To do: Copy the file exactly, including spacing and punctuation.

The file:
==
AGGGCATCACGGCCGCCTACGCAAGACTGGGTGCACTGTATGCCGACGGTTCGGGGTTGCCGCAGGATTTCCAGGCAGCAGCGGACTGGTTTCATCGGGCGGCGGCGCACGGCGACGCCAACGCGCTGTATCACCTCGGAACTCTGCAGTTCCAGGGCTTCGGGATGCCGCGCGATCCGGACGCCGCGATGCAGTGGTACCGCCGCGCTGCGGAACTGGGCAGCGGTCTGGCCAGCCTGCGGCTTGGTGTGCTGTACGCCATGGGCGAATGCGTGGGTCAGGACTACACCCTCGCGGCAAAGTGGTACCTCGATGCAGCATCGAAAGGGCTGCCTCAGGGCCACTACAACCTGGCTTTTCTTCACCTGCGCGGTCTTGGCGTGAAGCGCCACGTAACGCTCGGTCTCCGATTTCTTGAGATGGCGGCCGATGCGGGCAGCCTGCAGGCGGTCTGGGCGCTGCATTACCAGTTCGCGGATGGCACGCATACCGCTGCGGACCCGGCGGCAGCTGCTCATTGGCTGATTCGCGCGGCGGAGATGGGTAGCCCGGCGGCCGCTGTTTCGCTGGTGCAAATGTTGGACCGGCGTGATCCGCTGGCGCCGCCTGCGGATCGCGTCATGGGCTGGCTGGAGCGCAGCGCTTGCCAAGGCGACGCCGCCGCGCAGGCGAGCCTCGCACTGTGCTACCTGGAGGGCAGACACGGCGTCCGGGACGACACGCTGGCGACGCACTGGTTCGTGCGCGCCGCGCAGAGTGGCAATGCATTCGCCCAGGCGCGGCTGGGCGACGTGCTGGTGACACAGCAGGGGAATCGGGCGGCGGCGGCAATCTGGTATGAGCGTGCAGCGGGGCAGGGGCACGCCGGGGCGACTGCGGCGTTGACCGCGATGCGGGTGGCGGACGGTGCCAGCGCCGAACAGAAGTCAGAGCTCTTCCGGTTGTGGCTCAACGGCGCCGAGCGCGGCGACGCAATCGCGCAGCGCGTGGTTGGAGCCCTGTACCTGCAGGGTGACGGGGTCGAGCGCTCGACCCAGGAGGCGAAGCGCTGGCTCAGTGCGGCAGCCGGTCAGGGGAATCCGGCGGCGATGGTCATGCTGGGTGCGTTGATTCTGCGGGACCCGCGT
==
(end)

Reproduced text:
AGGGCATCACGGCCGCCTACGCAAGACTGGGTGCACTGTATGCCGACGGTTCGGGGTTGCCGCAGGATTTCCAGGCAGCAGCGGACTGGTTTCATCGGGCGGCGGCGCACGGCGACGCCAACGCGCTGTATCACCTCGGAACTCTGCAGTTCCAGGGCTTCGGGATGCCGCGCGATCCGGACGCCGCGATGCAGTGGTACCGCCGCGCTGCGGAACTGGGCAGCGGTCTGGCCAGCCTGCGGCTTGGTGTGCTGTACGCCATGGGCGAATGCGTGGGTCAGGACTACACCCTCGCGGCAAAGTGGTACCTCGATGCAGCATCGAAAGGGCTGCCTCAGGGCCACTACAACCTGGCTTTTCTTCACCTGCGCGGTCTTGGCGTGAAGCGCCACGTAACGCTCGGTCTCCGATTTCTTGAGATGGCGGCCGATGCGGGCAGCCTGCAGGCGGTCTGGGCGCTGCATTACCAGTTCGCGGATGGCACGCATACCGCTGCGGACCCGGCGGCAGCTGCTCATTGGCTGATTCGCGCGGCGGAGATGGGTAGCCCGGCGGCCGCTGTTTCGCTGGTGCAAATGTTGGACCGGCGTGATCCGCTGGCGCCGCCTGCGGATCGCGTCATGGGCTGGCTGGAGCGCAGCGCTTGCCAAGGCGACGCCGCCGCGCAGGCGAGCCTCGCACTGTGCTACCTGGAGGGCAGACACGGCGTCCGGGACGACACGCTGGCGACGCACTGGTTCGTGCGCGCCGCGCAGAGTGGCAATGCATTCGCCCAGGCGCGGCTGGGCGACGTGCTGGTGACACAGCAGGGGAATCGGGCGGCGGCGGCAATCTGGTATGAGCGTGCAGCGGGGCAGGGGCACGCCGGGGCGACTGCGGCGTTGACCGCGATGCGGGTGGCGGACGGTGCCAGCGCCGAACAGAAGTCAGAGCTCTTCCGGTTGTGGCTCAACGGCGCCGAGCGCGGCGACGCAATCGCGCAGCGCGTGGTTGGAGCCCTGTACCTGCAGGGTGACGGGGTCGAGCGCTCGACCCAGGAGGCGAAGCGCTGGCTCAGTGCGGCAGCCGGTCAGGGGAATCCGGCGGCGATGGTCATGCTGGGTGCGTTGATTCTGCGGGACCCGCGT